The Spire & Co Guide To Voting In The 2018 Mid-Term Elections

 photo via  Huffington Post

photo via Huffington Post

Last week, Taylor Swift single-handedly inspired more than 65,000 young people to register to vote—from an Instagram post. Her message came five weeks before the mid-term elections, which historically have lower turnout than presidential elections.

While we all may not have tens of millions of followers, that doesn’t mean we can’t make our voices heard.

Voting isn’t simply registering and then showing up. It’s a process. It’s important to know where to find voter information for your state and understand the candidates and the issues in your community so you can head to the polls confidently, making the most informed decision possible.

I know, that’s a little overwhelming. Never fear, though—Spire & Co is here! With Election Day approaching, we’ve created a guide with resources that can help you ramp up your civic engagement at each stage of the process and build your confidence as you cast your ballot on Nov. 6.

Registering to vote

Your first step is determining if you’re registered to vote and where. About 12 states practice automatic voter registration, which means when you get your driver’s license or renew it, you can register. Vote.org is your go-to source for registration and your polling place.  

Keep in mind that most states require you to register weeks before an election (this year, it was Oct. 9). Only 17 plus Washington D.C. allow you to register up until and on Election Day.  

If you missed the deadline this year, don’t worry! You can register at any time. Vote.org and your state’s Board of Elections website can both help you register or re-register—which you should do if you’ve moved at all. Are you due for a new license soon? Register when you head to the DMV. Thirty-eight states allow for online registration. Your local League of Women Voters office can also help you navigate the process.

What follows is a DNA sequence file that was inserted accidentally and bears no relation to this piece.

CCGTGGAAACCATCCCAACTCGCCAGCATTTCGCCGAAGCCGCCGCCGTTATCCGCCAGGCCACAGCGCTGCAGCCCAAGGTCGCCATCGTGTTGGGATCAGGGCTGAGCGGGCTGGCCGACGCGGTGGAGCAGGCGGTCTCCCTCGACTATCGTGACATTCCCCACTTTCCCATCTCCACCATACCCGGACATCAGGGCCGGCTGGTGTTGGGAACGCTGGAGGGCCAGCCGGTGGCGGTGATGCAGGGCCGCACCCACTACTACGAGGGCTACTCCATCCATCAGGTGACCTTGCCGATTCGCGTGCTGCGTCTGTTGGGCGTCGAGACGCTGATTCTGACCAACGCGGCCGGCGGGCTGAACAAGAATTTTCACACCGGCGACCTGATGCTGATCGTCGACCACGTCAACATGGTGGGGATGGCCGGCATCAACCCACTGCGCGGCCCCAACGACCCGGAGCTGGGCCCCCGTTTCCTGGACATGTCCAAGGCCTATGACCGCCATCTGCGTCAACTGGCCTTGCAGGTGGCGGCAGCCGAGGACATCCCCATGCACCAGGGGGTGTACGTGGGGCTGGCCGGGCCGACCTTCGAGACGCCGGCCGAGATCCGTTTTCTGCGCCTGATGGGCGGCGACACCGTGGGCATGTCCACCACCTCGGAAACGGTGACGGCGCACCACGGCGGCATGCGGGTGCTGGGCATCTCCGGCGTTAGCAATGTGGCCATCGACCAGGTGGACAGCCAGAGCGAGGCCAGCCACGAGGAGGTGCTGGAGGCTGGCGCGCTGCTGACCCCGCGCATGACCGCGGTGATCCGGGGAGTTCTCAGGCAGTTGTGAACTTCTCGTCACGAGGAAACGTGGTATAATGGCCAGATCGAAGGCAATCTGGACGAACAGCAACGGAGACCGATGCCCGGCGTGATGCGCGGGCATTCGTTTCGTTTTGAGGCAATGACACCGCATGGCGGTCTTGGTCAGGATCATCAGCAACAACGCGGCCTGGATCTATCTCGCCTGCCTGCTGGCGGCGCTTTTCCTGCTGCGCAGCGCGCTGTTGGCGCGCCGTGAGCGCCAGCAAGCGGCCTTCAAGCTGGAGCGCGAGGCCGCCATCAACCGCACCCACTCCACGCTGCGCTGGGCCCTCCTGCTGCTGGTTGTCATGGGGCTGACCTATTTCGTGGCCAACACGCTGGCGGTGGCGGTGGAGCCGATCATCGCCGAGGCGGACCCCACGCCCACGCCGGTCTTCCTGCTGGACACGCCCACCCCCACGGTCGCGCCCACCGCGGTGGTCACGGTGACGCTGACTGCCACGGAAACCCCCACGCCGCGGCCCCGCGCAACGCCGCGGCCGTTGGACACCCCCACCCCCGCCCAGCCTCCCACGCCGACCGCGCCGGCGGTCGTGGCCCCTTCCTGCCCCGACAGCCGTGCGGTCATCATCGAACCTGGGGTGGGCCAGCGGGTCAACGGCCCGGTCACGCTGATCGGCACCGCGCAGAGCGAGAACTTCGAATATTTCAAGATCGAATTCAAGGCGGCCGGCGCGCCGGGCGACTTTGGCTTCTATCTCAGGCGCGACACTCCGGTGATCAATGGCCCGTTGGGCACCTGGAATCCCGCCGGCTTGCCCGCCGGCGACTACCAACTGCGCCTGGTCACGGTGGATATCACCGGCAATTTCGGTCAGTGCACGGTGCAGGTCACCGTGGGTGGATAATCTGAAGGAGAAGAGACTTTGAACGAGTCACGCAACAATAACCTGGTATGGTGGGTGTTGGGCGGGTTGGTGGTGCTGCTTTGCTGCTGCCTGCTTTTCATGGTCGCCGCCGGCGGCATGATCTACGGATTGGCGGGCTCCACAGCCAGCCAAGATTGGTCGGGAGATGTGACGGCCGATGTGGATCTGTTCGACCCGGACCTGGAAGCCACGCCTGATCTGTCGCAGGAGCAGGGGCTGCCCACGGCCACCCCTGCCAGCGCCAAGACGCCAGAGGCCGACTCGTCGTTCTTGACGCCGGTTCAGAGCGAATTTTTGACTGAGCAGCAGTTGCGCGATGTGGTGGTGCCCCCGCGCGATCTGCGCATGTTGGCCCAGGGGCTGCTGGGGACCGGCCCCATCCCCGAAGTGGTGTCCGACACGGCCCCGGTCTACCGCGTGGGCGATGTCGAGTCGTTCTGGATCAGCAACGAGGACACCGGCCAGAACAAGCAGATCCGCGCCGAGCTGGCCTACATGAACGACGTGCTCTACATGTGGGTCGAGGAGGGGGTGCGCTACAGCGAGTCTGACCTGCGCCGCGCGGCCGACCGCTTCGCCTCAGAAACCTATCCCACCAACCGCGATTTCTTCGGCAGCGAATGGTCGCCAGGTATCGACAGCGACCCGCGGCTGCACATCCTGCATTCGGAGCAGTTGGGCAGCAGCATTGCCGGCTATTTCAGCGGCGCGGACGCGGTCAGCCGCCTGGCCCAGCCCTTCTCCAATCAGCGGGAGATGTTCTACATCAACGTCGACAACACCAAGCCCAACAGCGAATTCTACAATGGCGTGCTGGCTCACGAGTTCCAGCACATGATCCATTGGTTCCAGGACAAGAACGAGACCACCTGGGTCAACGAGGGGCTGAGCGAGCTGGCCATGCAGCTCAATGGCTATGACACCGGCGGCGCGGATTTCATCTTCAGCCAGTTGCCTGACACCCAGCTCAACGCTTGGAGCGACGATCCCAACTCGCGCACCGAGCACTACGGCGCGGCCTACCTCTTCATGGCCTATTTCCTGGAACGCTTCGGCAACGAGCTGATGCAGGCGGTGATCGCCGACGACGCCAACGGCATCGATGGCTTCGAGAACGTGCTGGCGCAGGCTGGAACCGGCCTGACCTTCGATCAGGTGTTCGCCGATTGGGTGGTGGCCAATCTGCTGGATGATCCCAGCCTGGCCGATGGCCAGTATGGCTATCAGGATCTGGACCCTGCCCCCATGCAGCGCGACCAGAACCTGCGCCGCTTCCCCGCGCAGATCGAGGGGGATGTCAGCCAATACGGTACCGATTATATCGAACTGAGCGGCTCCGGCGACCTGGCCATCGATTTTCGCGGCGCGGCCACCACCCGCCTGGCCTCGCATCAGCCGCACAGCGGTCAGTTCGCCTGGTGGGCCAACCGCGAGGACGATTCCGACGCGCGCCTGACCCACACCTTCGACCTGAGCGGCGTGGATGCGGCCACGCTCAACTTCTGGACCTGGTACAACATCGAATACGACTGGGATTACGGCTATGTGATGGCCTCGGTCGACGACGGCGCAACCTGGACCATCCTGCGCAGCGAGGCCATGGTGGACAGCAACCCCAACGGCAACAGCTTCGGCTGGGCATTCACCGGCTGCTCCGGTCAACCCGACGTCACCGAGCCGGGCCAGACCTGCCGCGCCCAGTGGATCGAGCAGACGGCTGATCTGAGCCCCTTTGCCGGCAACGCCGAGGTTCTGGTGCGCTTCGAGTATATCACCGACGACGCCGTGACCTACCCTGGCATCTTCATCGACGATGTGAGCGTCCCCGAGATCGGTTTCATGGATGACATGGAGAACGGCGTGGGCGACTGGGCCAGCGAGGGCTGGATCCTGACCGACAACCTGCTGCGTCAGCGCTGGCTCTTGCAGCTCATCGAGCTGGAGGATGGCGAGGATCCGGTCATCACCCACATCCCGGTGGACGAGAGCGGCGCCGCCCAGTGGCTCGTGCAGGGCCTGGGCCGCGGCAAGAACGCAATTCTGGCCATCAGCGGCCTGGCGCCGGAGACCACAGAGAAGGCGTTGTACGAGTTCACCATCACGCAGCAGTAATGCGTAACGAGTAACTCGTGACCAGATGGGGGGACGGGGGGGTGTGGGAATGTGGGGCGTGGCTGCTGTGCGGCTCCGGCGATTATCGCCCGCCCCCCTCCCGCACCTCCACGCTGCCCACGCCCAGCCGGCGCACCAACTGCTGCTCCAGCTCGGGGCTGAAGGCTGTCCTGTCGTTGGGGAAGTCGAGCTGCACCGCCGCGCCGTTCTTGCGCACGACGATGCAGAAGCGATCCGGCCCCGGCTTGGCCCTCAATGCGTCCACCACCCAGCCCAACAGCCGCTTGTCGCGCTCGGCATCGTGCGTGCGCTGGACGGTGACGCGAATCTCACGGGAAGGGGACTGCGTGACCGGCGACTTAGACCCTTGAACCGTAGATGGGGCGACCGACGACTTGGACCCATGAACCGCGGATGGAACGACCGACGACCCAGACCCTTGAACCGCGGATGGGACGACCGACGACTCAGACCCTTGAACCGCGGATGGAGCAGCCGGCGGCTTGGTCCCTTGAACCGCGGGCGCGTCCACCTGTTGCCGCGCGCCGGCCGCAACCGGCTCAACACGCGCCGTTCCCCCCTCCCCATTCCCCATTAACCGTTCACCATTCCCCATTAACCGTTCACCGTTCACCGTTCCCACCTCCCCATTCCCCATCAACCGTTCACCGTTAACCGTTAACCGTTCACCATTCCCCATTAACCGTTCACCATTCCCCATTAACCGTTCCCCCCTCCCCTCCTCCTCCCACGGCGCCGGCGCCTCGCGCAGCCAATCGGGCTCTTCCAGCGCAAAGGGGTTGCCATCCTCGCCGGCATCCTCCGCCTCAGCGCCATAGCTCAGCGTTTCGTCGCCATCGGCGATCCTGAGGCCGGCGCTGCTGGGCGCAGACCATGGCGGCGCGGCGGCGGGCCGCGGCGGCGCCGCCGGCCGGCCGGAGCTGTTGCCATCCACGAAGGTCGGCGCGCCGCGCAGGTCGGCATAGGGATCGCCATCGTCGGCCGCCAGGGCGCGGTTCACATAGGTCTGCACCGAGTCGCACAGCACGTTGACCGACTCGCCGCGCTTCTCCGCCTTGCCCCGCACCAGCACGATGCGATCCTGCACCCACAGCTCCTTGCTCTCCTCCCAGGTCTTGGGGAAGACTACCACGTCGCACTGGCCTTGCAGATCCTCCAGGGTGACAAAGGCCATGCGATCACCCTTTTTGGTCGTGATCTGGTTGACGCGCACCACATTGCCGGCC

Getting to know the candidates and the issues

Local news—television, newspapers, community publications—are the best source of information for candidates and the issues. They give you the basics, synthesize information and sometimes analyze it for you. Make sure that you are accessing the actual news organization’s website, rather than using social media.  

Want a more up-close-and-personal look at candidates and the issues? You can use BallotReady to see who will be on your ballot. You can then Google the names of the candidates and read their campaign websites, which give background information about themselves and their stances on specific issues. They may even offer opportunities to contact them or extend an open invitation to visit their campaign offices.  

Casting your ballot

You’re registered—great! You’ve educated yourself—fantastic! Now, it’s time to vote. If you plan to vote in person on Election Day, you need to find your polling place. Trusty Vote.org can help you, as can the State Board of Elections website. Just type in your address and voila! Check your State Board of Elections website before you walk out the door to see if any voter identification is required.

Maybe you’re in a different place for school or have a short-term career building opportunity that takes you away from your district or state. Apply for an absentee ballot! TurboVote, popular on many college campuses, can help you fill out information for an absentee ballot and send you text or email updates about deadlines. This excellent chart from Vote.org shows absentee ballot deadlines for every state.

Did you know you can also vote early? You might already know you need to be out of town or your day is packed with meetings. Early voting is an option in 37 states and usually, no excuse is required. The National Conference of State Legislatures gives a great overview of absentee and early voting and has a great map that you can reference for your states’ laws.

Voting is an integral part of our democracy—but it’s also our duty to make informed choices. So grab a cup of tea, curl up in your favorite comfy clothes, and research your local, state and federal candidates running for office. You’ll be glad you did.

What’s your go-to resource for voter information? Do you have a favorite news source that focuses on issues that are important to you? Share them with us!

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